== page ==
“I don’t know what to do about the fact I just don’t trust my daughter’s boyfriend, and don’t know what to do for the best. She is in her late 20s and has had several unsuccessful relationships. He is in his early 40s and from Romania originally.
“I feel he is trying to manipulate her into doing things I think she’ll regret. He’s told her he already has a house in his own country, and so therefore he cannot afford one here too.
But now he’s trying to encourage her to take out a mortgage and share the cost of buying one with him.
He says his parents are rich people and that his father was high up in the military, yet when I met his parents, they seemed to be poor to me.
“I wish I could just find out the truth and warn my daughter against him, but I don’t know how.”
“I wonder how much of your mistrust of this man is based on the fact he is from a different country and is a lot older than your daughter as well? From what you say, the age gap between them is not massive, and plenty of successful relationships have a far larger age gap than this.
Could the fact he is foreign be affecting your feelings about him? If so, I think you need to examine your reaction to him, to be sure it isn’t simply based on prejudice.
“What seems normal in one culture can be very different in another, and with differing standards of wealth, it may well be that in his country his parents are rich.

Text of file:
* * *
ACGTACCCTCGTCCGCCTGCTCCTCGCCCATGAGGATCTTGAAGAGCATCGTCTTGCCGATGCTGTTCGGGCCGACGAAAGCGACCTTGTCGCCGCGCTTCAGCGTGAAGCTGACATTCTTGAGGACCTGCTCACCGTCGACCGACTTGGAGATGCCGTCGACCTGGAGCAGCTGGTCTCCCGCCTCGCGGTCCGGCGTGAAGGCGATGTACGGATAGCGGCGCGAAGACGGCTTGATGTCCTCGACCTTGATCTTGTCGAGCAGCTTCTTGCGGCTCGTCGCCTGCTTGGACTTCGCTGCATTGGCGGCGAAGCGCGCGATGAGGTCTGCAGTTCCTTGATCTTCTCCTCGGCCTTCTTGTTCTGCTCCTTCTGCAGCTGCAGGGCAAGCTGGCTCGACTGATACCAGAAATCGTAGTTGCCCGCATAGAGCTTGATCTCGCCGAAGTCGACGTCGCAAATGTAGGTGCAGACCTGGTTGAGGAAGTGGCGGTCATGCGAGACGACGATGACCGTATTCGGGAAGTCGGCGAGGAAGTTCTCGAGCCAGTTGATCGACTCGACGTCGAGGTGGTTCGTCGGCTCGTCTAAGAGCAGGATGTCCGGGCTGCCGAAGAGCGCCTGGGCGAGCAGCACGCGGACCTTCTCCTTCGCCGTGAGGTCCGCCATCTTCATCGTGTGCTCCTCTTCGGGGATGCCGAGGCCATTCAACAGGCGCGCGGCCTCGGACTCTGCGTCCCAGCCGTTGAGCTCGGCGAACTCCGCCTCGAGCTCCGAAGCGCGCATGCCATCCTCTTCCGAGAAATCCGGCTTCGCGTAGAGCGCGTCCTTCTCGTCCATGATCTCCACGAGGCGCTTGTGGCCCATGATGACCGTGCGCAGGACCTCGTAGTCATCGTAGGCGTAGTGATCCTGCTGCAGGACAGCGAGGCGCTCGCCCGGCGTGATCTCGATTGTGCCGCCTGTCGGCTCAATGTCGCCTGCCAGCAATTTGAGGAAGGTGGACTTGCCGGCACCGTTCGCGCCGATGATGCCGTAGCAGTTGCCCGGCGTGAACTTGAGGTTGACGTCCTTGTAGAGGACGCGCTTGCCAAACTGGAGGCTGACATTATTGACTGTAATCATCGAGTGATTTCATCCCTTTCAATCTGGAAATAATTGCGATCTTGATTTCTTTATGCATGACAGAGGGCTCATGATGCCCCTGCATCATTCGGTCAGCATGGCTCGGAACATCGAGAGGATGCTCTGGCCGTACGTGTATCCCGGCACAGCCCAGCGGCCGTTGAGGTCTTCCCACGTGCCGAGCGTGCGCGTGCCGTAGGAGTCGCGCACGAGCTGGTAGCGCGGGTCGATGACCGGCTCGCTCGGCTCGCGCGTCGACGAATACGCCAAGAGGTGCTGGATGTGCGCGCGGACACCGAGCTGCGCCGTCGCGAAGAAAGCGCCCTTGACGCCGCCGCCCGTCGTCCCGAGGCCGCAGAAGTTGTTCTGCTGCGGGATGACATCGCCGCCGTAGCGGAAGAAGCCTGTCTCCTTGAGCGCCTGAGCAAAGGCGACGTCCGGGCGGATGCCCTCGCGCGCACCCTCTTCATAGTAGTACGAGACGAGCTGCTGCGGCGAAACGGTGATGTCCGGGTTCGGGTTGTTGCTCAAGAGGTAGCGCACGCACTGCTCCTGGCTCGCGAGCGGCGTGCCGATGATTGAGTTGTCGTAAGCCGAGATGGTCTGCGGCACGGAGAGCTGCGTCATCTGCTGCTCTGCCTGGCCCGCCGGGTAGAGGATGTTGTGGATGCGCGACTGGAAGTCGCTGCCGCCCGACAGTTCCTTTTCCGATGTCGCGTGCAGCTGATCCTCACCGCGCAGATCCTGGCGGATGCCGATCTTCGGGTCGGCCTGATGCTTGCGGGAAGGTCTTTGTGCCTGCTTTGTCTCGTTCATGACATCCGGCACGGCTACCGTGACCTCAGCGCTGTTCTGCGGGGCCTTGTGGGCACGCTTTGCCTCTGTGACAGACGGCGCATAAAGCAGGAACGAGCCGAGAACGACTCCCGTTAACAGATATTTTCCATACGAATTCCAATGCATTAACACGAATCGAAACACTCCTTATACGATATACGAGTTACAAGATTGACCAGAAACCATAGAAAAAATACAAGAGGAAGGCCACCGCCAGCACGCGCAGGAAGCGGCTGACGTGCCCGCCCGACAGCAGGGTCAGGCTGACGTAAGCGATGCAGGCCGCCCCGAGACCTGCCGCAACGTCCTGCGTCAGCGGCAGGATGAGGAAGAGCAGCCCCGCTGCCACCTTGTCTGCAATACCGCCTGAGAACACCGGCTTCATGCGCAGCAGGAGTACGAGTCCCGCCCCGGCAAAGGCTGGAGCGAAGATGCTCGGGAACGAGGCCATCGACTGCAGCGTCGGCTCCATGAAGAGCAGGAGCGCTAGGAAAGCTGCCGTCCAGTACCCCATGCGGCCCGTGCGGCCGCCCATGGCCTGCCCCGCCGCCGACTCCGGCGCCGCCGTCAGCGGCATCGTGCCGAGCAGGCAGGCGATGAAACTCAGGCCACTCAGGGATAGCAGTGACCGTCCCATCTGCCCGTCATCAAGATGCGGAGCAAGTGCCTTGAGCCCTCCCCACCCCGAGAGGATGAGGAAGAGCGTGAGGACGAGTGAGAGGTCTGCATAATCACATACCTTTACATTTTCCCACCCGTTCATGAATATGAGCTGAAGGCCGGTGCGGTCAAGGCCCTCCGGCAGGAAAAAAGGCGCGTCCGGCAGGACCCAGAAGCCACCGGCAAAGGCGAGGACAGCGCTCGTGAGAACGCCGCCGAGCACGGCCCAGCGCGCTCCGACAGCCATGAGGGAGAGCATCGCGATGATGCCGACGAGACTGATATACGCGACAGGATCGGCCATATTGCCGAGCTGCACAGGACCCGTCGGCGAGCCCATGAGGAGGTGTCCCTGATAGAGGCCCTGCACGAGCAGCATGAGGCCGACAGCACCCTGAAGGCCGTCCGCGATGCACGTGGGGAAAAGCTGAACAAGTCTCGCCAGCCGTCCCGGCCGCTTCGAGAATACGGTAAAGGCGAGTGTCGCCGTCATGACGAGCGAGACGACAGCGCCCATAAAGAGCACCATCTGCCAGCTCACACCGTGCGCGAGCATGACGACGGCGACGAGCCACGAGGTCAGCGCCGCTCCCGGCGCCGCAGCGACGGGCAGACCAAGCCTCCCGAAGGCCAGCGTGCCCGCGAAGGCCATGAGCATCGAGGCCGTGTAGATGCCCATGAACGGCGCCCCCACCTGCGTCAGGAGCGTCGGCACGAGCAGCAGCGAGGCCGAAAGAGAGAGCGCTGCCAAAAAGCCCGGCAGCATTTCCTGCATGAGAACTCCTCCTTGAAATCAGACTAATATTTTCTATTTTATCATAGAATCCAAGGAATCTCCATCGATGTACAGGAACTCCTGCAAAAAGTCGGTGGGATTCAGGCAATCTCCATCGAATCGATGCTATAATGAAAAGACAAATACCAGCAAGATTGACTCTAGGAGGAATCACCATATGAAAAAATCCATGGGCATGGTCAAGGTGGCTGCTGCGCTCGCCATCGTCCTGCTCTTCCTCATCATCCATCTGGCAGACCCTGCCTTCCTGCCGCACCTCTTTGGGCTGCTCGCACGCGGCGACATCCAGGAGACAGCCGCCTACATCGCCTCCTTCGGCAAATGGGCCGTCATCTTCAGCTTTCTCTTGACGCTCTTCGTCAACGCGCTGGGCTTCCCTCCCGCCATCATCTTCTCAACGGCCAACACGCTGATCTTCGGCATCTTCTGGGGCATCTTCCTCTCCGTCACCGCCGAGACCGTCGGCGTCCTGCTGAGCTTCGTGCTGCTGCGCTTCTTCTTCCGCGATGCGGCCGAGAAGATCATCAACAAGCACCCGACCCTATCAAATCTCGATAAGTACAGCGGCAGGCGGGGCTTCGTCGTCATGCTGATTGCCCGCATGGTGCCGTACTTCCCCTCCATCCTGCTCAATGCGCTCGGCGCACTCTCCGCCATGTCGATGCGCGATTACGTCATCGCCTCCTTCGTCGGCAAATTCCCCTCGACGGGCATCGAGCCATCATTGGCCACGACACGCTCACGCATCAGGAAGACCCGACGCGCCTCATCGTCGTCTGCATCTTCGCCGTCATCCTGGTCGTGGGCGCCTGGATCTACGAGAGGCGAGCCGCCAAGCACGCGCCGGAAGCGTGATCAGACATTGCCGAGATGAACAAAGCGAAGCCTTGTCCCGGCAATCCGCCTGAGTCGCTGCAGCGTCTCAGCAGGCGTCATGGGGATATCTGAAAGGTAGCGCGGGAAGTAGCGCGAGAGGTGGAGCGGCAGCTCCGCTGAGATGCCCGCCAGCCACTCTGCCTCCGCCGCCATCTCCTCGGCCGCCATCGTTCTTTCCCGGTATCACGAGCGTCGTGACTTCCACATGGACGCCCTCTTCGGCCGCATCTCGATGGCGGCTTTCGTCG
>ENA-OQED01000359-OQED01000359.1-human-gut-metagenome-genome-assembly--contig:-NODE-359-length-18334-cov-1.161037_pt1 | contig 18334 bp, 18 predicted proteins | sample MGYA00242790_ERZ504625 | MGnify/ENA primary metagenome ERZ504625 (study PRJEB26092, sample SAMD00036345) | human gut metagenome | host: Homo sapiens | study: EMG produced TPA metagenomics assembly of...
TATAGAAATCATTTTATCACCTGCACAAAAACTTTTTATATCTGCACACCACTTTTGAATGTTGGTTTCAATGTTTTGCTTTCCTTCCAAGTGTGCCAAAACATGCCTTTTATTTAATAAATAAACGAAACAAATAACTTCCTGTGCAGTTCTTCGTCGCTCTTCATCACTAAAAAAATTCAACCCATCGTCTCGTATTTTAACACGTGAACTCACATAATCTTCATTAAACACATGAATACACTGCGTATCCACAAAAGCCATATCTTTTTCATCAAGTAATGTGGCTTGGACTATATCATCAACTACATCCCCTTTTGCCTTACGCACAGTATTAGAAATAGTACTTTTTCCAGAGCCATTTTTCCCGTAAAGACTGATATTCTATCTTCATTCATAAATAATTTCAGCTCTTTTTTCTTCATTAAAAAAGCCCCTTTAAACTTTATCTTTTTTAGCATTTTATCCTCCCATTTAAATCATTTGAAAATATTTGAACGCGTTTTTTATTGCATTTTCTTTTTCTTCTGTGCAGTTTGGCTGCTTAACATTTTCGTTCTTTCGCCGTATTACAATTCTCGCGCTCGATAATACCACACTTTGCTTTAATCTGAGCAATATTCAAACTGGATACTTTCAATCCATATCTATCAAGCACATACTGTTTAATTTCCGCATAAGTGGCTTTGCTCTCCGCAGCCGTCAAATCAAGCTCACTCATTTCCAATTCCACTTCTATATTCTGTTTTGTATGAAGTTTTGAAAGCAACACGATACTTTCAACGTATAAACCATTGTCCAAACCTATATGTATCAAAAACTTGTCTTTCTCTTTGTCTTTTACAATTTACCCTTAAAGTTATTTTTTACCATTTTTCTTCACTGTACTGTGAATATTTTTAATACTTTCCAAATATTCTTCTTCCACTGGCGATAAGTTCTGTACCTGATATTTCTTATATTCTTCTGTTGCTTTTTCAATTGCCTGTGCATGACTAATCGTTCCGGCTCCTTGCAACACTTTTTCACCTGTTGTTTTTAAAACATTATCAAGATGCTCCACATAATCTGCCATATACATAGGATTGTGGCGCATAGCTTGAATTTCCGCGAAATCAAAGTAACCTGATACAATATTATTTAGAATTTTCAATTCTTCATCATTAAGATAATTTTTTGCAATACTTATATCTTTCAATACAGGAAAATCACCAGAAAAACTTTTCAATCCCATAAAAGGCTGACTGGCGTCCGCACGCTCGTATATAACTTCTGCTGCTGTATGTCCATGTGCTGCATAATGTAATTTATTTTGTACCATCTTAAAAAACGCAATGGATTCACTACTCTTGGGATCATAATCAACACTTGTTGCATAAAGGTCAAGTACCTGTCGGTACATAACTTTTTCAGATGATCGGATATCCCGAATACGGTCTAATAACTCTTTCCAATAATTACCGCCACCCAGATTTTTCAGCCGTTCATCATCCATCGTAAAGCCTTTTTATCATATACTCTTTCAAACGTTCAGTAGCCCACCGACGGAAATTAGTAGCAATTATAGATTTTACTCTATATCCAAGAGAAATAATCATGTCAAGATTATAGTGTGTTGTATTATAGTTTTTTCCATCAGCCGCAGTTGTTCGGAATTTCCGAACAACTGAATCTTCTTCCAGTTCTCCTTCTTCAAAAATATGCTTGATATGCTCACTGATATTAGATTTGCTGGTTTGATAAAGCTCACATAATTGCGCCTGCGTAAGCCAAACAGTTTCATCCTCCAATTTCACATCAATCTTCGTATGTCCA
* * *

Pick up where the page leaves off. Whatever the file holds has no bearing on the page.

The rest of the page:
The UK is an expensive place to live, after all, and buying a home here is getting more and more expensive. Increasingly, because of this, more and more people are looking at sharing the cost of mortgages – often with friends as well as people they are in a relationship with.
Talk to your daughter before jumping to any conclusions…
“You don’t say how your daughter feels about him – are you suggesting she is blinded by love? I think you should try to talk to your daughter before jumping to any conclusions. She is an adult and if she is going to make mistakes, you cannot prevent her.
“Talk to her and see what he is bringing to the financial side of this relationship – he may, for example, not have the capital to purchase a house, but a greater income than she does.
You might help her more and indeed stand a better chance of finding out the truth if you were more friendly towards him and his parents. That way, you should be able to assess the true position better.
“Finally, do advise your daughter that, where property is concerned, she would be wise to formalise, through a solicitor, the arrangement for her share of the house. That goes for anyone sharing a property – whoever they are sharing with!”
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